non-diverse defendants, then the case would be remanded to state court. Id. The parties were invited to submit any briefs and/or competent summary judgment evidence relevant to this issue. Id. The delays have since lapsed, and only removing defendant has filed a brief. The matter is now before the court. Discussion "The removing party bears the burden of establishing that federal jurisdiction exists." De Aguilar v. Boeing Co., 47 F.3d 1404, 1408 (5th Cir. 1995) (citing Gaitor v. Peninsular & Occidental S.S. Co., 287 F.2d 252, 253-54 (5th Cir. 1961)). "In general, defendants may remove a civil action if a federal court would have had original jurisdiction." Id. (citing 28 U.S.C. § 1441(a)). In this case, removing defendant asserts that federal jurisdiction exists on the basis of diversity jurisdiction, which requires complete diversity of citizenship and an amount in controversy exceeding $75,000. 28 U.S.C. § 1332(a). I. Amount in Controversy The Fifth Circuit has established a clear analytical framework for resolving disputes concerning the amount in controversy for actions removed from Louisiana state courts pursuant to § 1332(a)(1). Because plaintiffs in Louisiana state courts, by law, may not specify the numerical value of claimed damages, the removing defendant must prove by a preponderance of the evidence that the amount in controversy exceeds $75,000. Gebbia v. Wal-Mart Stores, Inc., 233 F.3d 880, 882-883 (5th Cir. 2000) (citing Luckett v. Delta Airlines, Inc., 171 F.3d 295, 298 (5th Cir. 1999) (internal citation omitted). "To satisfy the preponderance standard, the removing defendant may support federal jurisdiction either by establishing that it is `facially apparent' that the claims probably exceed $75,000 or by establishing the facts in controversy in the removal petition or [summary judgment-type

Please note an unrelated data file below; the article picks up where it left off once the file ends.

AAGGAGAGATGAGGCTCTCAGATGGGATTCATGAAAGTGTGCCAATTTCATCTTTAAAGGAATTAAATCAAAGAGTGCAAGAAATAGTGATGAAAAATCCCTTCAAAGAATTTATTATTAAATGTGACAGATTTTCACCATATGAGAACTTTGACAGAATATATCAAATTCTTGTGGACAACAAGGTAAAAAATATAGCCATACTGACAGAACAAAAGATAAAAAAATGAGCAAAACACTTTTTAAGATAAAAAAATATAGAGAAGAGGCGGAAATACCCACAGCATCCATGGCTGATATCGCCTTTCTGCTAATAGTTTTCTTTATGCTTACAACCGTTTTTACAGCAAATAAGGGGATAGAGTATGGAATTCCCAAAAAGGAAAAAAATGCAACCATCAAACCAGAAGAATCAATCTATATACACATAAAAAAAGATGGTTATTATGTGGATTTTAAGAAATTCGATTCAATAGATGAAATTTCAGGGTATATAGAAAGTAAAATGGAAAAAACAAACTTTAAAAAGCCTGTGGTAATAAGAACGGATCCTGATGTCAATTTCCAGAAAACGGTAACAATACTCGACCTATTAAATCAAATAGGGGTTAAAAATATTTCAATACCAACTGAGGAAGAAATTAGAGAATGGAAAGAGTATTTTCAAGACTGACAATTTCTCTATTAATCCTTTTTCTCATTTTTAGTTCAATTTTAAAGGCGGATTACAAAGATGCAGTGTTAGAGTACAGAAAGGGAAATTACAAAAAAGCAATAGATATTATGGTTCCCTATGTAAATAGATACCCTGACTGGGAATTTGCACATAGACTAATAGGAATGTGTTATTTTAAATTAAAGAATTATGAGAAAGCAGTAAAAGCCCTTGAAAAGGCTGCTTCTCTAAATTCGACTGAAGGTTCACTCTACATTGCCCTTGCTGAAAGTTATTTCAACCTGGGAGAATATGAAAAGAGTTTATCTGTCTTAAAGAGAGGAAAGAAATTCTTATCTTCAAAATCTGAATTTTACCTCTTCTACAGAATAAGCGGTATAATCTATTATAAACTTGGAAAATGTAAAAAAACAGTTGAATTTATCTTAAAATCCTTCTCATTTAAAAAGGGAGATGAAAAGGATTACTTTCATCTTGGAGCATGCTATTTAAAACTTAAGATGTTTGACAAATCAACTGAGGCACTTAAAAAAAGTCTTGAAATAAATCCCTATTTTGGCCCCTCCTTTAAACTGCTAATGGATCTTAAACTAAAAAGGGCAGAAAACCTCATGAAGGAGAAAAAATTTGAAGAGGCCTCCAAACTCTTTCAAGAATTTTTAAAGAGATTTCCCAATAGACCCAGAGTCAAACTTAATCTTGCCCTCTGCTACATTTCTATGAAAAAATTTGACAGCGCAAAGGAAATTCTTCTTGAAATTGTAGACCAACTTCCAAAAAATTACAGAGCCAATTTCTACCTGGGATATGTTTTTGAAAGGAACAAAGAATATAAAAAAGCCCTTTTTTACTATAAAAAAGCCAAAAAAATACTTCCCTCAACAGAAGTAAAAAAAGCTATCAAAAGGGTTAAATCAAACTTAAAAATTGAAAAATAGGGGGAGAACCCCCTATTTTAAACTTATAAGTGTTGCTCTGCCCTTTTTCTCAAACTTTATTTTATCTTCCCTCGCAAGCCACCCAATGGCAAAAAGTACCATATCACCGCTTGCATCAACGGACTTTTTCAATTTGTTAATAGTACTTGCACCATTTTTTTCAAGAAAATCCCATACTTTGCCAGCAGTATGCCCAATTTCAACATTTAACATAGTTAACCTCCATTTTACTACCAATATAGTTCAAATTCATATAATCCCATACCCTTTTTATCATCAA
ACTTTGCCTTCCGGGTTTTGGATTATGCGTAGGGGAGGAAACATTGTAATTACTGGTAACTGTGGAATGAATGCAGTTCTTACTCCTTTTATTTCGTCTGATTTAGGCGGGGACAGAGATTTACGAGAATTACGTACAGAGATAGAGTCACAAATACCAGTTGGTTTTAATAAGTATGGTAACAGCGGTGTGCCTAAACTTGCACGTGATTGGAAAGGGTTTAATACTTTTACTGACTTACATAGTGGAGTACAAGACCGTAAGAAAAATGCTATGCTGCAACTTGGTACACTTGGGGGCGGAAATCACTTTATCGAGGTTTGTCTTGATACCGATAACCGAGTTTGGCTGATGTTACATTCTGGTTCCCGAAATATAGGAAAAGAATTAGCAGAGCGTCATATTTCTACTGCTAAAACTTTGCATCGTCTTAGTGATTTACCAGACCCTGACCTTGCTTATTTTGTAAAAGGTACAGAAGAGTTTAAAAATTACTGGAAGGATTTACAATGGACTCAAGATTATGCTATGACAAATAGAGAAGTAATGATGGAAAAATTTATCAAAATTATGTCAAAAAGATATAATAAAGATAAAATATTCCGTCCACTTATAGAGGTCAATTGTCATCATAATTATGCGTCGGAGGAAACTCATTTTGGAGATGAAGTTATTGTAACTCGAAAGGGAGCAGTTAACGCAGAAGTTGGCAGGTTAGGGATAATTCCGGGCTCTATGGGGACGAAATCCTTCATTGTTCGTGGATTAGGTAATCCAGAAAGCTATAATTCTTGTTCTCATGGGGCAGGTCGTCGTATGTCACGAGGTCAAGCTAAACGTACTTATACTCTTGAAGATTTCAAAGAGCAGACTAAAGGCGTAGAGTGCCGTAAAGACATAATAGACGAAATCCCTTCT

evidence] to show that the amount-in-controversy is met." Felton v. Greyhound Lines, Inc., 324 F.3d 771, 774 (5th Cir. 2003); accord St. Paul Reinsurance Co. v. Greenberg, 134 F.3d 1250, 1254 (5th Cir. 1998). "If a defendant is successful in proving that the amount in controversy exceeds the jurisdictional limit, the burden shifts to the plaintiff to show with legal certainty that he or she will not be able to recover more than $75,000." Hummel v. State Farm Mut. Auto. Ins. Co., No. 04-1386, 2005 U.S. Dist. LEXIS 127, at *5 (E.D. La. Jan. 5, 2005) (citing De Aguilar, 47 F.3d at 1411-12). In the case sub judice, the undersigned has already remarked that it is not facially apparent from plaintiffs' petition that their respective claims exceed the jurisdictional threshold. See Nov. 9, 2009, Order. Therefore, removing defendant is required to establish the amount in controversy via other means, e.g., summary judgment type evidence. See Felton, supra. In this regard, the courts may consider post-removal evidence, provided the evidence clarifies the jurisdictional facts as they existed at the time of removal; post-removal events, however, cannot be considered. Mix v. State Farm Fire and Cas. Ins. Co., 2007 WL 1115243 (E.D. La. Apr. 12, 2007) (citing inter alia, St. Paul Reinsurance Co., Ltd. v. Greenberg, 134 F.3d 1250, 1253-54 & n. 18 (5th Cir.1998)). In response to the court's order, Sears adduced a November 23, 2009, letter from plaintiffs' counsel to defense counsel, wherein counsel offered to settle plaintiffs' case for $150,000 in general damages, for each plaintiff. (Def. Response, Exh. A [doc. # 12]). Although this settlement offer was generated post-removal, there is no indication that plaintiffs' damages have increased since removal. Moreover, the amount in controversy was otherwise ambiguous at the time of removal. Gebbia, supra (post-removal evidence may be considered if jurisdiction is 4
otherwise ambiguous at time of removal). Accordingly, the undersigned finds that the postremoval settlement offer clarifies the jurisdictional facts as of the time of removal, and suffices to establish that the amount in controversy exceeded, and continues to exceed $75,000 as to each plaintiff. See Mix, supra; Addo v. Globe Life & Accident Ins. Co., 230 F.3d 759, 761 (5th Cir.2000) (post-complaint settlement letter may establish diversity jurisdiction). II. Complete Diversity a) Improper Joinder